What is the role of my Elder Law Attorney in Guardianship?
Only when the ward’s legal rights are protected can their quality of life be maintained and even improved. Since Guardianship is a legal relationship with court-mandated duties and involve the rights of another human being, an Elder Law Attorney is specially trained to ensure that all appropriate legal, procedural and financial matters are followed.
The federal program that reimburses doctors and hospitals for certain health care expenses if you are at least age 65.
What will my Medicare pay for?
• Medicare has four parts:
- Part A pays for your hospitalization, inpatient care in rehab centers and nursing homes, hospice, and even some home health care.
- Part B pays for your doctor visits, medically necessary procedures, ambulance services, mammograms and pap smears, screenings for cardiovascular problems, colorectal and prostate cancer, diabetes, glaucoma and HIV, shots such as flu and Hepatitis B. Also covered are limited chiropractic services and mental health care, walkers and wheelchairs, pelvic exams, physicals, and smoking cessation programs.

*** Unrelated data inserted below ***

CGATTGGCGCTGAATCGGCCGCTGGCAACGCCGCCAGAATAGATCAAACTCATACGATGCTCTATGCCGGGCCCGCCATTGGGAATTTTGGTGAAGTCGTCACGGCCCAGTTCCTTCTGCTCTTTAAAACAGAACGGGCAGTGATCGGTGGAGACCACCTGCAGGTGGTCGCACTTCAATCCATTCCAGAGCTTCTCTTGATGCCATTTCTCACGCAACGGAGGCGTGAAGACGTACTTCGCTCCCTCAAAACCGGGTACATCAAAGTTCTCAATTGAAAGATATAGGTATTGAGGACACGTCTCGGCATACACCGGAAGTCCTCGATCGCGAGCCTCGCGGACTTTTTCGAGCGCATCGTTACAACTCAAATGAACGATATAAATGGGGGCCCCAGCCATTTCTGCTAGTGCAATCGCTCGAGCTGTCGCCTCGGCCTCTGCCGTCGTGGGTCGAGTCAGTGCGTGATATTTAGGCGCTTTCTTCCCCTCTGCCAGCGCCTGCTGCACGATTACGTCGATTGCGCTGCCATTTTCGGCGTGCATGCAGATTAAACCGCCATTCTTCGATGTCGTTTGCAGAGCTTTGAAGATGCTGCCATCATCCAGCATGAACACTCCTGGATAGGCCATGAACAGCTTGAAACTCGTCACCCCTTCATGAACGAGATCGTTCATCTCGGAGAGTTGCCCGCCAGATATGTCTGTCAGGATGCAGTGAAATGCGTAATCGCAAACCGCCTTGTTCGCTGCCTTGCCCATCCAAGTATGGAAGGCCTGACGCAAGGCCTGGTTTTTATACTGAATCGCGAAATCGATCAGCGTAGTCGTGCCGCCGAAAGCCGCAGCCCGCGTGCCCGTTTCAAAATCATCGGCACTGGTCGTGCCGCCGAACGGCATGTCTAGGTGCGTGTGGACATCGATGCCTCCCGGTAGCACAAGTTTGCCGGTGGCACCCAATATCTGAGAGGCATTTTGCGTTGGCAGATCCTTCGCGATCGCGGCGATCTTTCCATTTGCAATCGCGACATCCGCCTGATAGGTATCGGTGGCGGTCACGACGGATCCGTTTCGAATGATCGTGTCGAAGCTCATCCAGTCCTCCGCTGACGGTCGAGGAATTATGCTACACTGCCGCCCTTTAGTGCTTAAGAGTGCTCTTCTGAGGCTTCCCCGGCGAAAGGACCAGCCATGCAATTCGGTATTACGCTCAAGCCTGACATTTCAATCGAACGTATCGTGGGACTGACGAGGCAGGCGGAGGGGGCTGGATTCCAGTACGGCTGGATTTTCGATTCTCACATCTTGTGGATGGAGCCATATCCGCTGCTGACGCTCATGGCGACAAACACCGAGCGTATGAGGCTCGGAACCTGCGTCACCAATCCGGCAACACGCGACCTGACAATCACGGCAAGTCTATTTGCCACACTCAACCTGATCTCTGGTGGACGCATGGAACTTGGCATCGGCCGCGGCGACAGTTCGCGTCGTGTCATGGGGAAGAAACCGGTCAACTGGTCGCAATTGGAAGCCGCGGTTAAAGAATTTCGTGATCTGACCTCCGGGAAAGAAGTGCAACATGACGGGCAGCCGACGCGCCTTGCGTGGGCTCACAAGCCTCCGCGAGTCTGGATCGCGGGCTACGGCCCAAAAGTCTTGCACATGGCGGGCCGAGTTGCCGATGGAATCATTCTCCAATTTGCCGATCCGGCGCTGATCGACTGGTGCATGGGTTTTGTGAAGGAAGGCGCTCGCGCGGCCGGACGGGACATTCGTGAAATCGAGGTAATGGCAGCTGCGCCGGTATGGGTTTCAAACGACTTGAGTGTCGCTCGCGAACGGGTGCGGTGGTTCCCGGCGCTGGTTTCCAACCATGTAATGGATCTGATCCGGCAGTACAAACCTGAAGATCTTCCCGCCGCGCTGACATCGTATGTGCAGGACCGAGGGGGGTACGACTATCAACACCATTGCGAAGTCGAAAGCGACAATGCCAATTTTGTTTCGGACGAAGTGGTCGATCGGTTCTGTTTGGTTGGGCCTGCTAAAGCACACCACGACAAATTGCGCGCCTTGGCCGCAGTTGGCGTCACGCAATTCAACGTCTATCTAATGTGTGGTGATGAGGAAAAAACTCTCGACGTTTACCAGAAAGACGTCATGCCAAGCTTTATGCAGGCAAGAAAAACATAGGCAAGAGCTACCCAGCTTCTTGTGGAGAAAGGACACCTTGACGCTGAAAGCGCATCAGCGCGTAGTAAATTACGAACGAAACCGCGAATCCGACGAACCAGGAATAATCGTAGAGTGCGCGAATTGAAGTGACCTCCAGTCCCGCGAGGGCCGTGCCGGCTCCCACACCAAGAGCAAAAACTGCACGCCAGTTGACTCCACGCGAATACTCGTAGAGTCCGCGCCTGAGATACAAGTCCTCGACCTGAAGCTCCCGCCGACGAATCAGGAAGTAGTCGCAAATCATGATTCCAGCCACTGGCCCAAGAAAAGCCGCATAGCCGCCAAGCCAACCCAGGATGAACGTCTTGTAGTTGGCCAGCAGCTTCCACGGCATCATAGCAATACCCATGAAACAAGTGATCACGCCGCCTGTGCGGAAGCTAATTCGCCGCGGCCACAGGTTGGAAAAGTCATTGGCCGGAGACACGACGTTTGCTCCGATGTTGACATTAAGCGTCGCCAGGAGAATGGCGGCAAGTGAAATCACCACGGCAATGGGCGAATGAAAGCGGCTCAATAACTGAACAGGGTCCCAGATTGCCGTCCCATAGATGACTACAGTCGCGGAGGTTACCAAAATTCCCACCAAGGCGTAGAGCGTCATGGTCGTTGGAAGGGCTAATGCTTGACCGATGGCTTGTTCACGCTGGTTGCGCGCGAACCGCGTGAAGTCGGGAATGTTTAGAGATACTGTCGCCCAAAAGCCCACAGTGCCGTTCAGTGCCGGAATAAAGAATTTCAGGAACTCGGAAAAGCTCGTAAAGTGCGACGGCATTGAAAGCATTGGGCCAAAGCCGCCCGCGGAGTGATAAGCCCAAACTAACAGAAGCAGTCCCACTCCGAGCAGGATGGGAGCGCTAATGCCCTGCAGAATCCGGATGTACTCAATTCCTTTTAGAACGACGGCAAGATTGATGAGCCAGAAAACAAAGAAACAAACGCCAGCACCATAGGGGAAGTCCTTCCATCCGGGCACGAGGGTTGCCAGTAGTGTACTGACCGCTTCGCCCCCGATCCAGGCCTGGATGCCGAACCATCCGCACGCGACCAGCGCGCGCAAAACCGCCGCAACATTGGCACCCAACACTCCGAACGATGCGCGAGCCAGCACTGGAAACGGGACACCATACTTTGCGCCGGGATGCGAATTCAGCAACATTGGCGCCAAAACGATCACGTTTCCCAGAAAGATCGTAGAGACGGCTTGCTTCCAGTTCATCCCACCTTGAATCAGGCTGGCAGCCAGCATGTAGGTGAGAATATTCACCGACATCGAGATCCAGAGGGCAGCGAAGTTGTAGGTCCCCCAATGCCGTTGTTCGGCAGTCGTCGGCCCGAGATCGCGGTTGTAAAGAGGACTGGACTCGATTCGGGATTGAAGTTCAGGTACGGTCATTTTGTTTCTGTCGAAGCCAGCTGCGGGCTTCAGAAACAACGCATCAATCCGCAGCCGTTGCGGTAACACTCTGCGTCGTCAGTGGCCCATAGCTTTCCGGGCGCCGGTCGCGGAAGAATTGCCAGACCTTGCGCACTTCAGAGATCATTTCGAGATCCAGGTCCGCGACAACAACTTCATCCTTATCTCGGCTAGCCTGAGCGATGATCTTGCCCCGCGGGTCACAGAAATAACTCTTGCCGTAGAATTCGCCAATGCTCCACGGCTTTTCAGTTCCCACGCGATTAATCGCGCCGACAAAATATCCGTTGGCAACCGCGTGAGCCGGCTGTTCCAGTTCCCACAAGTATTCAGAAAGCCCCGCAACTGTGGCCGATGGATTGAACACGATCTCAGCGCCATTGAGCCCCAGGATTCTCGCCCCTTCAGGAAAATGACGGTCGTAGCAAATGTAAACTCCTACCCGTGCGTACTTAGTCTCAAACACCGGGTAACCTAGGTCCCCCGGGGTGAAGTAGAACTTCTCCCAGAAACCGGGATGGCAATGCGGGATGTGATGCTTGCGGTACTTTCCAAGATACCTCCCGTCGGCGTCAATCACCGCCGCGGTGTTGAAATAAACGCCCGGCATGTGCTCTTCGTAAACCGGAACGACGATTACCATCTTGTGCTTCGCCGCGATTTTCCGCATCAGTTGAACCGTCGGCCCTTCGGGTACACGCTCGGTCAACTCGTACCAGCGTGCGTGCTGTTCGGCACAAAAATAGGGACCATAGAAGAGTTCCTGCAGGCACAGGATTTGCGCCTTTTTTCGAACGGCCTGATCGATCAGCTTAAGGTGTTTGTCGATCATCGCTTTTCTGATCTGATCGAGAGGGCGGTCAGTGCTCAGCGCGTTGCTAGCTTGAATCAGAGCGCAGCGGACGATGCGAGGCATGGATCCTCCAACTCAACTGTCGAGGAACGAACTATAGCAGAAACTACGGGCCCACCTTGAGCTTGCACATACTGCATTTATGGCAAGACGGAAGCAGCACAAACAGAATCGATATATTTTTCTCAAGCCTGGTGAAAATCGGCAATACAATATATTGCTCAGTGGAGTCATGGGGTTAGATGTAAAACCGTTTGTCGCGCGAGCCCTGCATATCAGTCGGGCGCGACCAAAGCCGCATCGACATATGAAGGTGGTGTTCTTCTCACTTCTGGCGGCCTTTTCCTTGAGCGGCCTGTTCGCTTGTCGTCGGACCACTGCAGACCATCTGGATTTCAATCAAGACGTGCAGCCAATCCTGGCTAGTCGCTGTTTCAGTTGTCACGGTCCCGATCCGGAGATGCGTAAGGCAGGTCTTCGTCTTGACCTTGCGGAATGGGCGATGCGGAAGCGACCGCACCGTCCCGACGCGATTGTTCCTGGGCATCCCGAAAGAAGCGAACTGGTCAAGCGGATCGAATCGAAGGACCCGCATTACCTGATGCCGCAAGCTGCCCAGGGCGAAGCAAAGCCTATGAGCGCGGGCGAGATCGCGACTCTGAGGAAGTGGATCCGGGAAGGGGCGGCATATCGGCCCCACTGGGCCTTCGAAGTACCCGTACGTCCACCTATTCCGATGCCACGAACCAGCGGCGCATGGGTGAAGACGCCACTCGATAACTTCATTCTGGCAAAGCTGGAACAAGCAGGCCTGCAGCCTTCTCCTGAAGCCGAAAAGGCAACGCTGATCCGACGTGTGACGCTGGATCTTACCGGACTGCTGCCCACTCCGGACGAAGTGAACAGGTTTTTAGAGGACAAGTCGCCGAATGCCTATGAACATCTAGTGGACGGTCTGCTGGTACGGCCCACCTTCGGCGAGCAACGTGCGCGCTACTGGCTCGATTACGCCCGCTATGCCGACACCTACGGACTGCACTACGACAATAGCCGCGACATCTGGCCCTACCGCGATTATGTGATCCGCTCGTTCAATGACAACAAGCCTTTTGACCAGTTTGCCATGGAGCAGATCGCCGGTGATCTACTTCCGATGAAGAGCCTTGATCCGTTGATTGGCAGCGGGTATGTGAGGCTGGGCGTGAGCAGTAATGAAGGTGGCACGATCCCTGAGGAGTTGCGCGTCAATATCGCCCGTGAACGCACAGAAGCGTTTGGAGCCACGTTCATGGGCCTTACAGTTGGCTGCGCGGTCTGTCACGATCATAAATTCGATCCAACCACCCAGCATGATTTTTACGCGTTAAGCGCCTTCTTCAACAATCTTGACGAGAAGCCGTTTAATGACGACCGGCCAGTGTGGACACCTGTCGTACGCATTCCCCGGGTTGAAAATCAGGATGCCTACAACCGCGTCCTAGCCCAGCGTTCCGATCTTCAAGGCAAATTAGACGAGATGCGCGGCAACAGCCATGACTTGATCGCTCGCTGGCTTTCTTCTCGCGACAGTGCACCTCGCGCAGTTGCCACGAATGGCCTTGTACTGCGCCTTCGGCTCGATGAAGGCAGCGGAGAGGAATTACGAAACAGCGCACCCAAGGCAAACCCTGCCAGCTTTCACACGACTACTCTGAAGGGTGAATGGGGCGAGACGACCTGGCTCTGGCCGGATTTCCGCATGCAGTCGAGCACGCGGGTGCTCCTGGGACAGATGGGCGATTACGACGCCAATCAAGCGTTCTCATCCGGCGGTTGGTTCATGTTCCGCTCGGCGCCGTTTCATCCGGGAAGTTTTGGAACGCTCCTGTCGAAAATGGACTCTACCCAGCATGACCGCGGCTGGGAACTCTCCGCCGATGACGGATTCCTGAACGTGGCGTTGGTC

- Part C, also called Medicare Advantage, gives you an opportunity to select health care plans. Medicare Advantage providers can add a more benefits to your plan.
- Part D pays for your prescription drug coverage for both brand name and generic FDA approved drugs
What does my Medicare not cover?
Long term care, except for the first one hundred days after hospitalization. Medicare also does not cover alternative health therapies, dental care, cosmetic, elective surgery, foot care or eye care, or routine checkups, although your Medicare Advantage plan may provide coverage for some of these items.
When am I eligible for Medicare?
- If you are at least 65 or any age with certain disabilities like End Stage Renal Disease, permanent kidney failure requiring dialysis or a kidney transplant